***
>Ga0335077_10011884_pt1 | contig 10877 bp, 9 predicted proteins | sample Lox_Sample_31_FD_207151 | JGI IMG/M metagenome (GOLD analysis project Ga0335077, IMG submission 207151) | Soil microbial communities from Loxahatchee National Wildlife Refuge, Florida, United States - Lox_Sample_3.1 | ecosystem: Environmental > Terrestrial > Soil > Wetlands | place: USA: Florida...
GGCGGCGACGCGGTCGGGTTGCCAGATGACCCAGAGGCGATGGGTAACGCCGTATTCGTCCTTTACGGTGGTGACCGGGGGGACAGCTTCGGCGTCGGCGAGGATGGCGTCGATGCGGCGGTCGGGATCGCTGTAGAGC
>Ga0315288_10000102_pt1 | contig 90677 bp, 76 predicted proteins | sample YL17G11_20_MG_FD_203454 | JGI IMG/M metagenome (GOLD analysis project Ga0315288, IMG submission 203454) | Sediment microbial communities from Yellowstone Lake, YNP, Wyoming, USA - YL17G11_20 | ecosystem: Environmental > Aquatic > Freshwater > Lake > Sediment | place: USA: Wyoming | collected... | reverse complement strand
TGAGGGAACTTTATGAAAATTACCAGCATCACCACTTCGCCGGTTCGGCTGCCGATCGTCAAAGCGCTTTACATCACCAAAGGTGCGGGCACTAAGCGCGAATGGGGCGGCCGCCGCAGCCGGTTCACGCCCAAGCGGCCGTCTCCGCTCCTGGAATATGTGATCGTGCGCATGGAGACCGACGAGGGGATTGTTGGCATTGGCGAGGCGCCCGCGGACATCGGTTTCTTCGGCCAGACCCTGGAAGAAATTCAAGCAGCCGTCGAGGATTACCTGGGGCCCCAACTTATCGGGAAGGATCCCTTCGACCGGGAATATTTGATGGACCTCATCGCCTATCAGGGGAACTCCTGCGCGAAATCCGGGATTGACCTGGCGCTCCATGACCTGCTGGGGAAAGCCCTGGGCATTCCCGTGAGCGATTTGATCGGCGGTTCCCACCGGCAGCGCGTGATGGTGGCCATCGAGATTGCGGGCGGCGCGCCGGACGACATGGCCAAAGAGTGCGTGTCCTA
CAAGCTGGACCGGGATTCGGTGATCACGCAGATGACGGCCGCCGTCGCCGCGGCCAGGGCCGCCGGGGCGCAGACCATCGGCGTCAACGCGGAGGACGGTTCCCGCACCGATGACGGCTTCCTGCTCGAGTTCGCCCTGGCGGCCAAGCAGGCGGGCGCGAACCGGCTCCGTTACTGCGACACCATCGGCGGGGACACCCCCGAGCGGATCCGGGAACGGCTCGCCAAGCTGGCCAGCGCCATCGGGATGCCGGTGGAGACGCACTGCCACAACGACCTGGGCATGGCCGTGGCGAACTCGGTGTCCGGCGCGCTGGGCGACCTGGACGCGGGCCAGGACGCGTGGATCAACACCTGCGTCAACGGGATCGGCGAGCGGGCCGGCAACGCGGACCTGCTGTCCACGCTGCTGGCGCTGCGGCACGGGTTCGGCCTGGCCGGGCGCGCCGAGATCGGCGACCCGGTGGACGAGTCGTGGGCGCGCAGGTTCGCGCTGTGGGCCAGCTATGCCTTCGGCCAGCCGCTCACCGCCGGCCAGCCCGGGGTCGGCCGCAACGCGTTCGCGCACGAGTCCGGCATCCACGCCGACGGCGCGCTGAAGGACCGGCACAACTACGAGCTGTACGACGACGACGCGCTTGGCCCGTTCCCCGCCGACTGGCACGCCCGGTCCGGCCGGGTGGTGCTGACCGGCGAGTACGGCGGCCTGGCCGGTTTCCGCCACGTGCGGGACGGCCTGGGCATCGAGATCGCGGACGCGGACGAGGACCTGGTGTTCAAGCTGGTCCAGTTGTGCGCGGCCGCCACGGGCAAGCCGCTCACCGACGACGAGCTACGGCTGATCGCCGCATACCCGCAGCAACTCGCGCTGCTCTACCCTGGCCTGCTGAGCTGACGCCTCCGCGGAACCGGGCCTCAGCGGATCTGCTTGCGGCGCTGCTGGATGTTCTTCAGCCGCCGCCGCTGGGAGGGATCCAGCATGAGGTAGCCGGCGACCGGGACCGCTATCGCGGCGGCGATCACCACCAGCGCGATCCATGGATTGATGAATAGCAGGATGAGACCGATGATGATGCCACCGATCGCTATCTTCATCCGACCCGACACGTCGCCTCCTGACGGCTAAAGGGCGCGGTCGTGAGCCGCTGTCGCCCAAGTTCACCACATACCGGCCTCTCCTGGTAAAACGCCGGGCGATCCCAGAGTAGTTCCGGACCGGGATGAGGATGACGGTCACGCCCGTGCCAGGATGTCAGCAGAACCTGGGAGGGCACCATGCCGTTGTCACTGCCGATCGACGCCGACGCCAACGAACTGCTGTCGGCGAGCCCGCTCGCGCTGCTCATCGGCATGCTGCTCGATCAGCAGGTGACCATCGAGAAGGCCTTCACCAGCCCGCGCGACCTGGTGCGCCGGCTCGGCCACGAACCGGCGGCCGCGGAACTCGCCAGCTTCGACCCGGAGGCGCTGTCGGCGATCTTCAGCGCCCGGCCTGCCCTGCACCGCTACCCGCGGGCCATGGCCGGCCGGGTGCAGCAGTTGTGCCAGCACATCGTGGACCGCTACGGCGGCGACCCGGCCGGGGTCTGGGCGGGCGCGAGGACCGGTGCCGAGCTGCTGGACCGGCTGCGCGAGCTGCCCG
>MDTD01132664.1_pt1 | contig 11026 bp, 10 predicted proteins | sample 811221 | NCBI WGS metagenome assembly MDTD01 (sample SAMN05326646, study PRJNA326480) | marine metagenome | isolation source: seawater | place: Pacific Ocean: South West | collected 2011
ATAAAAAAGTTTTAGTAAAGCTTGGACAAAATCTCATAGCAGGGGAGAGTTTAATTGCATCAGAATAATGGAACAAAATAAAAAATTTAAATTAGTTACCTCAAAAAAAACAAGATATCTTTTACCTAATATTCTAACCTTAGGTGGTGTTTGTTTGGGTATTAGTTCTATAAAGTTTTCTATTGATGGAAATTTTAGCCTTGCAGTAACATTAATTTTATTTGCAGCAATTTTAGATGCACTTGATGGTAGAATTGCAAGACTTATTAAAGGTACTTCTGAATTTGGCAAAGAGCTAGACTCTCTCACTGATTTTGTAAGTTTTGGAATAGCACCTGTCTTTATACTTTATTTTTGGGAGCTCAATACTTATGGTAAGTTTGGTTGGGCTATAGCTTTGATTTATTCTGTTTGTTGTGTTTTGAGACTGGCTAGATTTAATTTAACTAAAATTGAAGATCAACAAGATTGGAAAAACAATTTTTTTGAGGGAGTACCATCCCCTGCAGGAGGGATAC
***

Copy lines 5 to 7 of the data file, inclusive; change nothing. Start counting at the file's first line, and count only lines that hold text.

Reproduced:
CAAGCTGGACCGGGATTCGGTGATCACGCAGATGACGGCCGCCGTCGCCGCGGCCAGGGCCGCCGGGGCGCAGACCATCGGCGTCAACGCGGAGGACGGTTCCCGCACCGATGACGGCTTCCTGCTCGAGTTCGCCCTGGCGGCCAAGCAGGCGGGCGCGAACCGGCTCCGTTACTGCGACACCATCGGCGGGGACACCCCCGAGCGGATCCGGGAACGGCTCGCCAAGCTGGCCAGCGCCATCGGGATGCCGGTGGAGACGCACTGCCACAACGACCTGGGCATGGCCGTGGCGAACTCGGTGTCCGGCGCGCTGGGCGACCTGGACGCGGGCCAGGACGCGTGGATCAACACCTGCGTCAACGGGATCGGCGAGCGGGCCGGCAACGCGGACCTGCTGTCCACGCTGCTGGCGCTGCGGCACGGGTTCGGCCTGGCCGGGCGCGCCGAGATCGGCGACCCGGTGGACGAGTCGTGGGCGCGCAGGTTCGCGCTGTGGGCCAGCTATGCCTTCGGCCAGCCGCTCACCGCCGGCCAGCCCGGGGTCGGCCGCAACGCGTTCGCGCACGAGTCCGGCATCCACGCCGACGGCGCGCTGAAGGACCGGCACAACTACGAGCTGTACGACGACGACGCGCTTGGCCCGTTCCCCGCCGACTGGCACGCCCGGTCCGGCCGGGTGGTGCTGACCGGCGAGTACGGCGGCCTGGCCGGTTTCCGCCACGTGCGGGACGGCCTGGGCATCGAGATCGCGGACGCGGACGAGGACCTGGTGTTCAAGCTGGTCCAGTTGTGCGCGGCCGCCACGGGCAAGCCGCTCACCGACGACGAGCTACGGCTGATCGCCGCATACCCGCAGCAACTCGCGCTGCTCTACCCTGGCCTGCTGAGCTGACGCCTCCGCGGAACCGGGCCTCAGCGGATCTGCTTGCGGCGCTGCTGGATGTTCTTCAGCCGCCGCCGCTGGGAGGGATCCAGCATGAGGTAGCCGGCGACCGGGACCGCTATCGCGGCGGCGATCACCACCAGCGCGATCCATGGATTGATGAATAGCAGGATGAGACCGATGATGATGCCACCGATCGCTATCTTCATCCGACCCGACACGTCGCCTCCTGACGGCTAAAGGGCGCGGTCGTGAGCCGCTGTCGCCCAAGTTCACCACATACCGGCCTCTCCTGGTAAAACGCCGGGCGATCCCAGAGTAGTTCCGGACCGGGATGAGGATGACGGTCACGCCCGTGCCAGGATGTCAGCAGAACCTGGGAGGGCACCATGCCGTTGTCACTGCCGATCGACGCCGACGCCAACGAACTGCTGTCGGCGAGCCCGCTCGCGCTGCTCATCGGCATGCTGCTCGATCAGCAGGTGACCATCGAGAAGGCCTTCACCAGCCCGCGCGACCTGGTGCGCCGGCTCGGCCACGAACCGGCGGCCGCGGAACTCGCCAGCTTCGACCCGGAGGCGCTGTCGGCGATCTTCAGCGCCCGGCCTGCCCTGCACCGCTACCCGCGGGCCATGGCCGGCCGGGTGCAGCAGTTGTGCCAGCACATCGTGGACCGCTACGGCGGCGACCCGGCCGGGGTCTGGGCGGGCGCGAGGACCGGTGCCGAGCTGCTGGACCGGCTGCGCGAGCTGCCCG
>MDTD01132664.1_pt1 | contig 11026 bp, 10 predicted proteins | sample 811221 | NCBI WGS metagenome assembly MDTD01 (sample SAMN05326646, study PRJNA326480) | marine metagenome | isolation source: seawater | place: Pacific Ocean: South West | collected 2011
ATAAAAAAGTTTTAGTAAAGCTTGGACAAAATCTCATAGCAGGGGAGAGTTTAATTGCATCAGAATAATGGAACAAAATAAAAAATTTAAATTAGTTACCTCAAAAAAAACAAGATATCTTTTACCTAATATTCTAACCTTAGGTGGTGTTTGTTTGGGTATTAGTTCTATAAAGTTTTCTATTGATGGAAATTTTAGCCTTGCAGTAACATTAATTTTATTTGCAGCAATTTTAGATGCACTTGATGGTAGAATTGCAAGACTTATTAAAGGTACTTCTGAATTTGGCAAAGAGCTAGACTCTCTCACTGATTTTGTAAGTTTTGGAATAGCACCTGTCTTTATACTTTATTTTTGGGAGCTCAATACTTATGGTAAGTTTGGTTGGGCTATAGCTTTGATTTATTCTGTTTGTTGTGTTTTGAGACTGGCTAGATTTAATTTAACTAAAATTGAAGATCAACAAGATTGGAAAAACAATTTTTTTGAGGGAGTACCATCCCCTGCAGGAGGGATAC